37. Of the Effects of the Death of Christ, of His Triumph After It, and of the Removal by His Death of the Sins of Men.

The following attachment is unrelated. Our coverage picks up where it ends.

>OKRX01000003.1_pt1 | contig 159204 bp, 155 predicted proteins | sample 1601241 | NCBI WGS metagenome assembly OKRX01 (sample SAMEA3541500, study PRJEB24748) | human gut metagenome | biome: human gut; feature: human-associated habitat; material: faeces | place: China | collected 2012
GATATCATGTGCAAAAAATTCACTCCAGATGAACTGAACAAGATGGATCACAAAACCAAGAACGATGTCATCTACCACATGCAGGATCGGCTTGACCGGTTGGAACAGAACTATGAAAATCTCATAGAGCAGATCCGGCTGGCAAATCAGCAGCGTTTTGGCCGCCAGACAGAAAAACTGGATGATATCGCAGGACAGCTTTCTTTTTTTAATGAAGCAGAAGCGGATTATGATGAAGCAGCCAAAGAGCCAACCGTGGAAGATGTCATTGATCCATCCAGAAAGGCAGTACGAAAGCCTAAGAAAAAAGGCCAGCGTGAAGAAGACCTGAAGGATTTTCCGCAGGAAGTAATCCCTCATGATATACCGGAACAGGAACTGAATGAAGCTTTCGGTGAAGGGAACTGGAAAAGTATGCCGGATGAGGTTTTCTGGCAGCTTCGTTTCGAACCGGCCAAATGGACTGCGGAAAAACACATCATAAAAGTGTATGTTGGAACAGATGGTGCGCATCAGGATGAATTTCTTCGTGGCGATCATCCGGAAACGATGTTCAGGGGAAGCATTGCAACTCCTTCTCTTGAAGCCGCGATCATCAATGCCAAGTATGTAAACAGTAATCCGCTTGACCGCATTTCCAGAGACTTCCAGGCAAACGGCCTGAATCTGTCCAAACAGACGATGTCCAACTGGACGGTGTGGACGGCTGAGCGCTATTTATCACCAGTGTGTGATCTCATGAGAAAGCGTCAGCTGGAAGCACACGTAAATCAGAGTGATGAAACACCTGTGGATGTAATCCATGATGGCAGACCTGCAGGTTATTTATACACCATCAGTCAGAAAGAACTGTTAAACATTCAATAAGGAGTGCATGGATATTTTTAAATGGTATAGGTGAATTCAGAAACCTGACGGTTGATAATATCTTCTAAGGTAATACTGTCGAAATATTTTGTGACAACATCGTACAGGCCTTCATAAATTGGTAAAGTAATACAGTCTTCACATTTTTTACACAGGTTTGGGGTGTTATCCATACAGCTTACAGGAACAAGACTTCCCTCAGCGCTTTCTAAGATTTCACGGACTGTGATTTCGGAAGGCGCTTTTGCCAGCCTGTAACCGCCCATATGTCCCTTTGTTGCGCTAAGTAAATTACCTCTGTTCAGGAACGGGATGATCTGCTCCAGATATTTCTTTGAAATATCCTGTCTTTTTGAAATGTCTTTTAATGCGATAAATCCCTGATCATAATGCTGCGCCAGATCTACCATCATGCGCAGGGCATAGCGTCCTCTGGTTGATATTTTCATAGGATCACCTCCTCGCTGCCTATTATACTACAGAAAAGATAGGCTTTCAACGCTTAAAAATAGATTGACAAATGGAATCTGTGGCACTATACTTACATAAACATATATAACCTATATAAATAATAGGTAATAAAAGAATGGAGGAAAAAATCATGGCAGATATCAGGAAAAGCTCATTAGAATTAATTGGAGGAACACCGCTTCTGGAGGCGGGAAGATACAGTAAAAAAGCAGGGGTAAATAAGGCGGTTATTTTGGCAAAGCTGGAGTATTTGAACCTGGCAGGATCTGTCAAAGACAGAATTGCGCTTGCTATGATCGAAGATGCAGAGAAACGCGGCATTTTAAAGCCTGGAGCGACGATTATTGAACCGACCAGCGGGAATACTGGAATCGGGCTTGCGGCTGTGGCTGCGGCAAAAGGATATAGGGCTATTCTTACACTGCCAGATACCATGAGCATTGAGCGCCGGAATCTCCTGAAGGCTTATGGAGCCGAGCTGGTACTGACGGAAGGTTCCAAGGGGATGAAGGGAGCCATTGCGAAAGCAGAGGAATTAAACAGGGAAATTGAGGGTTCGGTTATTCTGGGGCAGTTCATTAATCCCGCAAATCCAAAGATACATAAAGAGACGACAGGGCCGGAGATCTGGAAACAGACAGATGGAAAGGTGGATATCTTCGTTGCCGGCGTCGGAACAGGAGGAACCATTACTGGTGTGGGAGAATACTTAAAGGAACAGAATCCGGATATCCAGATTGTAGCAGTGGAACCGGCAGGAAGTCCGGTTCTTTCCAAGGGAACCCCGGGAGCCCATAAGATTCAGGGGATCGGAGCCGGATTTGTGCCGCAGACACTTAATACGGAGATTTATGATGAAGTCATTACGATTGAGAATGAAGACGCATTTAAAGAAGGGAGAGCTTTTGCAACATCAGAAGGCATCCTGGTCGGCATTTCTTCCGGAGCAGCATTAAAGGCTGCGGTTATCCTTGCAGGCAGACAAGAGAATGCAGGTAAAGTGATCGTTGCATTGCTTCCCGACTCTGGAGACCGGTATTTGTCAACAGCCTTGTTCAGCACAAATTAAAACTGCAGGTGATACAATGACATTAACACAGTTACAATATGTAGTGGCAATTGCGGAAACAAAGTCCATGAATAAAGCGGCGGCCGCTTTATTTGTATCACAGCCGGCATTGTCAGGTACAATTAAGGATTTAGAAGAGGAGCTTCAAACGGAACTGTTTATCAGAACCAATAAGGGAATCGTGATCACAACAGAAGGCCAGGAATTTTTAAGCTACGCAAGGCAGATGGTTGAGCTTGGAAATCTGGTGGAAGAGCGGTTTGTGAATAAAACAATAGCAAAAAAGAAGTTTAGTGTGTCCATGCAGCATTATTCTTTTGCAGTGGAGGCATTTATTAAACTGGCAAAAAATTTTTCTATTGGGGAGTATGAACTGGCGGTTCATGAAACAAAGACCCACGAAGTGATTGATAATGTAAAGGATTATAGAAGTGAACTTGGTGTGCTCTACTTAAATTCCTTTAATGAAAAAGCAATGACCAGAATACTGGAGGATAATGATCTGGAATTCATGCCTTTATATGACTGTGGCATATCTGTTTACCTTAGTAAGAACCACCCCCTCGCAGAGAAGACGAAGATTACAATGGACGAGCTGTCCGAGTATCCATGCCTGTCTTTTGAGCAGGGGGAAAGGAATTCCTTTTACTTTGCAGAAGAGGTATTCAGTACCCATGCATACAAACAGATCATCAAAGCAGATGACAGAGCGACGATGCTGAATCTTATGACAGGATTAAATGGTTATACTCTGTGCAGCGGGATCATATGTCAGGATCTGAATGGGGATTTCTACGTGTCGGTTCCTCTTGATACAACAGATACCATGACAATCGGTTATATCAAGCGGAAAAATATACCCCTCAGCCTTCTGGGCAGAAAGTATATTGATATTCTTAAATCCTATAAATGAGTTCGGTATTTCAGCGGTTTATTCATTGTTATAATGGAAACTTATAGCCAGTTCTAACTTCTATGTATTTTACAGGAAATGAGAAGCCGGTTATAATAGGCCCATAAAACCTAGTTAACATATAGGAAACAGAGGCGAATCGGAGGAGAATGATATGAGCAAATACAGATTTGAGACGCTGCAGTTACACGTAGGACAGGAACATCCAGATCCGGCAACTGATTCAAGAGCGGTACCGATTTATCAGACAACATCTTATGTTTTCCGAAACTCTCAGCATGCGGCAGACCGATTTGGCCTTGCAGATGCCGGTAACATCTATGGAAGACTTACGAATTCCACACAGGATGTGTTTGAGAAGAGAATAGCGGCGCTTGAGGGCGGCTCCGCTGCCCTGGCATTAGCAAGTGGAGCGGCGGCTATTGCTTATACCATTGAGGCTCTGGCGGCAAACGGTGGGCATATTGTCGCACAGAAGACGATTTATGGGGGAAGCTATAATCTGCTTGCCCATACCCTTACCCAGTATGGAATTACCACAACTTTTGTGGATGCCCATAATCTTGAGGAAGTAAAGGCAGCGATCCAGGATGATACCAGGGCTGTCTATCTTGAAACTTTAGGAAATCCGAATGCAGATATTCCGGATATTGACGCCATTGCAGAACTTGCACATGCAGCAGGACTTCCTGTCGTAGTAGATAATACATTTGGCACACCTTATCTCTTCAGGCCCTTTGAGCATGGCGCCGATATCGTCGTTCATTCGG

We have lingered over this subject of the martyrs and over the record of those who died on account of pestilence, because this lets us see the excellence of Him who was led as a sheep to the slaughter and was dumb as a lamb before the shearer. For if there is any point in these stories of the Greeks, and if what we have said of the martyrs is well rounded, - the Apostles, too, were for the same reason the filth of the world and the offscouring of all things, (1Co_4:13) - what and how great things must be said of the Lamb of God, who was sacrificed for this very reason, that He might take away the sin not of a few but of the whole world, for the sake of which also He suffered? If any one sin, we read, (1Jo_2:1, 1Jo_2:2) “We have an advocate with the Father, Jesus Christ the righteous; and He is the propitiation for our sins, and not for ours only, but for those of the whole world,” since He is the Saviour of all men, (1Ti_4:10) especially of them that believe, who (Col_2:14, Col_2:15) blotted out the written bond that was against us by His own blood, and took it out of the way, so that not even a trace, not even of our blotted-out sins, might still be found, and nailed it to His cross; who having put off from Himself the principalities and powers, made a show of them openly, triumphing over them by His cross. And we are taught to rejoice when we suffer afflictions in the world, knowing the ground of our rejoicing to be this, that the world has been conquered and has manifestly been subjected to its conqueror. Hence all the nations, released from their former rulers, serve Him, because He (Psa_72:12) saved the poor from his tyrant by His own passion, and the needy who had no helper. This Saviour, then, having humbled the calumniator by humbling Himself, abides with the visible sun before His illustrious church, tropically called the moon, from generation to generation. And having by His passion destroyed His enemies, He who is strong in battle and a mighty Lord (Psa_24:8) required after His mighty deeds a purification which could only be given Him by His Father alone; and this is why He forbids Mary to touch Him, saying, (Joh_20:17) “Touch Me not, for I am not yet ascended to My Father; bat go and tell My disciples, I go to My Father and your Father, to My God and your God.” And when He comes, loaded with victory and with trophies, with His body which has risen from the dead, - for what other meaning can we see in the words, “I am not yet ascended to My Father,” and “I go unto My Father,” - then there are certain powers which say, Who is this that cometh from Edom, red garments from Bosor; this that is beautiful? (Isa_63:1) Then those who escort Him say to those that are upon the heavenly gates, (Psa_24:7, Psa_24:9) “Lift up your gates, ye rulers, and be ye lifted up, ye everlasting doors, and the king of glory shall come in.” But they ask again, seeing as it were His right hand red with blood and His whole person covered with the marks of His valour, “Why are Thy garments red, and Thy clothes like the treading of the full winefat when it is trodden?” And to this He answers, “I have crushed them.” For this cause He had need to wash “His robe in wine, and His garment in the blood of the grape.” (Gen_49:11) For when He had taken up our 379 infirmities and carried our diseases, and had borne the sin of the whole world, and had conferred blessings on so many, then, perhaps, He received that baptism which is greater than any that could ever be conceived among men, and of which I think He speaks when He says, (Luk_12:50) “I have a baptism to be baptized with, and how am I straitened till it be accomplished?” I enquire here with boldness and I challenge the ideas put forward by most writers. They say that the greatest baptism, beyond which no greater can be conceived, is His passion. But if this be so, why should He say to Mary after it, “Touch Me not”? He should rather have offered Himself to her touch, when by His passion He had received His perfect baptism. But if it was the case, as we said before, that after all His deeds of valour done against His enemies, He had need to wash “His robe in wine, His garment in the blood of the grape,” then He was on His way up to the husbandman of the true vine, the Father, so that having washed there and after having gone up on high, He might lead captivity captive and come down bearing manifold gifts - the tongues, as of fire, which were divided to the Apostles, and the holy angels which are to be present with them in each action and to deliver them. For before these economies they were not yet cleansed and angels could not dwell with them, for they too perhaps do not desire to be with those who have not prepared themselves nor been cleansed by Jesus. For it was of Jesus’ benignity alone that He ate and drank with publicans and sinners, and suffered the penitent woman who was a sinner to wash His feet with her tears, and went down even to death for the ungodly, counting it not robbery to be equal with God, and emptied Himself, assuming the form of a servant. And in accomplishing all this He fulfils rather the will of the Father who gave Him up for sinners than His own. For the Father is good, but the Saviour is the image of His goodness; and doing good to the world in all things, since God was in Christ reconciling the world to Himself, which formerly for its wickedness was all enemy to Him, He accomplishes His good deeds in order and succession, and does not all at once take all His enemies for His footstool. For the Father says to Him, to the Lord of us all, (Psa_110:1) “Sit Thou on My right hand, until I make Thy enemies the footstool of Thy feet.” And this goes on till the last enemy, Death, is overcome by Him.